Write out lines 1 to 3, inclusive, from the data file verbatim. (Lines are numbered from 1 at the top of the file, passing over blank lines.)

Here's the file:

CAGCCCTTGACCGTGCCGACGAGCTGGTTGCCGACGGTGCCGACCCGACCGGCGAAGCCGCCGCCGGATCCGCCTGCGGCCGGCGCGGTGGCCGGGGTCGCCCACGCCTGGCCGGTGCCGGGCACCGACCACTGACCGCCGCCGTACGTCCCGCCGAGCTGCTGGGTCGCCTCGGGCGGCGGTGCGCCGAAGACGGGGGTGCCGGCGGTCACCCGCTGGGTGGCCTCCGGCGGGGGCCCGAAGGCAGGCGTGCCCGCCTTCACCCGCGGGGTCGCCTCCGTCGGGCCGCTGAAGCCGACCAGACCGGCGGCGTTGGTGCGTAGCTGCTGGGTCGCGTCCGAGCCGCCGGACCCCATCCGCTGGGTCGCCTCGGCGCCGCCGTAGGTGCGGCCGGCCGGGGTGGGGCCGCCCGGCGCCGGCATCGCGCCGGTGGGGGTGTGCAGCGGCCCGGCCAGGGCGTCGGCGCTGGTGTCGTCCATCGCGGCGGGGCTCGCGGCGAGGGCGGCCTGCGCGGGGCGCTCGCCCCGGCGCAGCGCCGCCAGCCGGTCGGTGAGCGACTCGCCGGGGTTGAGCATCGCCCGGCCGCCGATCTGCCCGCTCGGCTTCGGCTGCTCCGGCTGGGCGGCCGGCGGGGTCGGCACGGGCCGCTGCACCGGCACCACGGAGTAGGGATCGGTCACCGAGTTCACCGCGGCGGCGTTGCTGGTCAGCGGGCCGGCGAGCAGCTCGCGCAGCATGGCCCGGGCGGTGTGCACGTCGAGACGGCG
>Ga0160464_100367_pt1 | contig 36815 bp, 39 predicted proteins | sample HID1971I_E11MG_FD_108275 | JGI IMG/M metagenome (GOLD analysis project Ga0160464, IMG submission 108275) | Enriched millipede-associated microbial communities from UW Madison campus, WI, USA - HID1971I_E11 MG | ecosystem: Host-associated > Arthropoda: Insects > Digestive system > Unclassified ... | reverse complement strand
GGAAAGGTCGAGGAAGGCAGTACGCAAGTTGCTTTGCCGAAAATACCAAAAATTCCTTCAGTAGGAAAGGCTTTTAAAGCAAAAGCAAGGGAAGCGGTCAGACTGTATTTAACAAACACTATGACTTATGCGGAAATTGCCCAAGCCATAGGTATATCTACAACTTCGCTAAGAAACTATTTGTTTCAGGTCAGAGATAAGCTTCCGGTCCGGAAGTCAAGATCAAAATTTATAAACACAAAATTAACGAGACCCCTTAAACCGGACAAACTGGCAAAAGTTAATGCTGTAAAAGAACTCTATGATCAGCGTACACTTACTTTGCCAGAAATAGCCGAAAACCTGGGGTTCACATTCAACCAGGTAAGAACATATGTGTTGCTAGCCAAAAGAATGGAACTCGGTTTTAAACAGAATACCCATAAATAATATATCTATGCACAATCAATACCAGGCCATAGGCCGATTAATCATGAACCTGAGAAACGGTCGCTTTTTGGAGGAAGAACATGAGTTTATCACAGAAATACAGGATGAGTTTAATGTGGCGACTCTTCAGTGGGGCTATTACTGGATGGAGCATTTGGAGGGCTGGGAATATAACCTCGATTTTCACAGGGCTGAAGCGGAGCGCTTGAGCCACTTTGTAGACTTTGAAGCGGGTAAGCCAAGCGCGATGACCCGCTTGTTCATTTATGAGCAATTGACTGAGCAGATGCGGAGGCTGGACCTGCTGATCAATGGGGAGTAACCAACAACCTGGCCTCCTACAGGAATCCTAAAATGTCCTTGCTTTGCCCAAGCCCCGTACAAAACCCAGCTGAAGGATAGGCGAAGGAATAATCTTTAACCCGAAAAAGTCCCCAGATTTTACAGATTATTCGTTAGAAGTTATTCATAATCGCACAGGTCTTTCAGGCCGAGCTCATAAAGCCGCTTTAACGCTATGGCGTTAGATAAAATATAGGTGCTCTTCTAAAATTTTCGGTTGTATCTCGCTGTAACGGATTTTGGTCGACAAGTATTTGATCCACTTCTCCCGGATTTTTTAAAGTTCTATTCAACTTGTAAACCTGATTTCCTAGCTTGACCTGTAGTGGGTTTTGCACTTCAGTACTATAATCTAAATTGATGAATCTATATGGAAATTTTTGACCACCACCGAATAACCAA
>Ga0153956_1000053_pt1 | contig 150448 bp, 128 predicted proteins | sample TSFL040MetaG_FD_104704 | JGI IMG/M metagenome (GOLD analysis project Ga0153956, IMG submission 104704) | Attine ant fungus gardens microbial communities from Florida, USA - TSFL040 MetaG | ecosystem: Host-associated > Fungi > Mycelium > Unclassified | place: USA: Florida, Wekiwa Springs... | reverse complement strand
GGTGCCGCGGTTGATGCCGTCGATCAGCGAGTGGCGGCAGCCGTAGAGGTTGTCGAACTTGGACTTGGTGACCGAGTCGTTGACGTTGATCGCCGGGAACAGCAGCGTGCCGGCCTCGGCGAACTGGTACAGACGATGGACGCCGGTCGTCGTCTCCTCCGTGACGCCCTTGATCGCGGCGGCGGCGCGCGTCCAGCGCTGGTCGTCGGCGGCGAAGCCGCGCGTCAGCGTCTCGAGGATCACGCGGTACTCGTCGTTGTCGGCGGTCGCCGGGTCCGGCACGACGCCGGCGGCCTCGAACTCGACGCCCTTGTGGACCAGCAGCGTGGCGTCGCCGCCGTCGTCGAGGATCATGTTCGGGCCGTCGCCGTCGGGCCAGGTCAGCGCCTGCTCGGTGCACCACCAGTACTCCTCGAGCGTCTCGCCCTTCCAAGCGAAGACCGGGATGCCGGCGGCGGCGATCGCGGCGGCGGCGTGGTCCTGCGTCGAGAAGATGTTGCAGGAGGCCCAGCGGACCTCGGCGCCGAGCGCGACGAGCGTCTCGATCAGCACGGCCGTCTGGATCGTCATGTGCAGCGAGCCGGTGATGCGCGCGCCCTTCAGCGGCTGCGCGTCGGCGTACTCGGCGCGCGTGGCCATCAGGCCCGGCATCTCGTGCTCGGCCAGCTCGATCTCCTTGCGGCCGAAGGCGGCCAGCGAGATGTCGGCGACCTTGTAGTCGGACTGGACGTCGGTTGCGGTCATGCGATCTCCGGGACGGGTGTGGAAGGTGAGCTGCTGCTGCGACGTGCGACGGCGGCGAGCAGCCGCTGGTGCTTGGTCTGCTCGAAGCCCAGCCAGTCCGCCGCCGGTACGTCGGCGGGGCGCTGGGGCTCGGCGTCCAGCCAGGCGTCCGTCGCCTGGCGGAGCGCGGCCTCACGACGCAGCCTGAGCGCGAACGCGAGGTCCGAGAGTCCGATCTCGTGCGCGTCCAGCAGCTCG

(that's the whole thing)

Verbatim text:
CAGCCCTTGACCGTGCCGACGAGCTGGTTGCCGACGGTGCCGACCCGACCGGCGAAGCCGCCGCCGGATCCGCCTGCGGCCGGCGCGGTGGCCGGGGTCGCCCACGCCTGGCCGGTGCCGGGCACCGACCACTGACCGCCGCCGTACGTCCCGCCGAGCTGCTGGGTCGCCTCGGGCGGCGGTGCGCCGAAGACGGGGGTGCCGGCGGTCACCCGCTGGGTGGCCTCCGGCGGGGGCCCGAAGGCAGGCGTGCCCGCCTTCACCCGCGGGGTCGCCTCCGTCGGGCCGCTGAAGCCGACCAGACCGGCGGCGTTGGTGCGTAGCTGCTGGGTCGCGTCCGAGCCGCCGGACCCCATCCGCTGGGTCGCCTCGGCGCCGCCGTAGGTGCGGCCGGCCGGGGTGGGGCCGCCCGGCGCCGGCATCGCGCCGGTGGGGGTGTGCAGCGGCCCGGCCAGGGCGTCGGCGCTGGTGTCGTCCATCGCGGCGGGGCTCGCGGCGAGGGCGGCCTGCGCGGGGCGCTCGCCCCGGCGCAGCGCCGCCAGCCGGTCGGTGAGCGACTCGCCGGGGTTGAGCATCGCCCGGCCGCCGATCTGCCCGCTCGGCTTCGGCTGCTCCGGCTGGGCGGCCGGCGGGGTCGGCACGGGCCGCTGCACCGGCACCACGGAGTAGGGATCGGTCACCGAGTTCACCGCGGCGGCGTTGCTGGTCAGCGGGCCGGCGAGCAGCTCGCGCAGCATGGCCCGGGCGGTGTGCACGTCGAGACGGCG
>Ga0160464_100367_pt1 | contig 36815 bp, 39 predicted proteins | sample HID1971I_E11MG_FD_108275 | JGI IMG/M metagenome (GOLD analysis project Ga0160464, IMG submission 108275) | Enriched millipede-associated microbial communities from UW Madison campus, WI, USA - HID1971I_E11 MG | ecosystem: Host-associated > Arthropoda: Insects > Digestive system > Unclassified ... | reverse complement strand
GGAAAGGTCGAGGAAGGCAGTACGCAAGTTGCTTTGCCGAAAATACCAAAAATTCCTTCAGTAGGAAAGGCTTTTAAAGCAAAAGCAAGGGAAGCGGTCAGACTGTATTTAACAAACACTATGACTTATGCGGAAATTGCCCAAGCCATAGGTATATCTACAACTTCGCTAAGAAACTATTTGTTTCAGGTCAGAGATAAGCTTCCGGTCCGGAAGTCAAGATCAAAATTTATAAACACAAAATTAACGAGACCCCTTAAACCGGACAAACTGGCAAAAGTTAATGCTGTAAAAGAACTCTATGATCAGCGTACACTTACTTTGCCAGAAATAGCCGAAAACCTGGGGTTCACATTCAACCAGGTAAGAACATATGTGTTGCTAGCCAAAAGAATGGAACTCGGTTTTAAACAGAATACCCATAAATAATATATCTATGCACAATCAATACCAGGCCATAGGCCGATTAATCATGAACCTGAGAAACGGTCGCTTTTTGGAGGAAGAACATGAGTTTATCACAGAAATACAGGATGAGTTTAATGTGGCGACTCTTCAGTGGGGCTATTACTGGATGGAGCATTTGGAGGGCTGGGAATATAACCTCGATTTTCACAGGGCTGAAGCGGAGCGCTTGAGCCACTTTGTAGACTTTGAAGCGGGTAAGCCAAGCGCGATGACCCGCTTGTTCATTTATGAGCAATTGACTGAGCAGATGCGGAGGCTGGACCTGCTGATCAATGGGGAGTAACCAACAACCTGGCCTCCTACAGGAATCCTAAAATGTCCTTGCTTTGCCCAAGCCCCGTACAAAACCCAGCTGAAGGATAGGCGAAGGAATAATCTTTAACCCGAAAAAGTCCCCAGATTTTACAGATTATTCGTTAGAAGTTATTCATAATCGCACAGGTCTTTCAGGCCGAGCTCATAAAGCCGCTTTAACGCTATGGCGTTAGATAAAATATAGGTGCTCTTCTAAAATTTTCGGTTGTATCTCGCTGTAACGGATTTTGGTCGACAAGTATTTGATCCACTTCTCCCGGATTTTTTAAAGTTCTATTCAACTTGTAAACCTGATTTCCTAGCTTGACCTGTAGTGGGTTTTGCACTTCAGTACTATAATCTAAATTGATGAATCTATATGGAAATTTTTGACCACCACCGAATAACCAA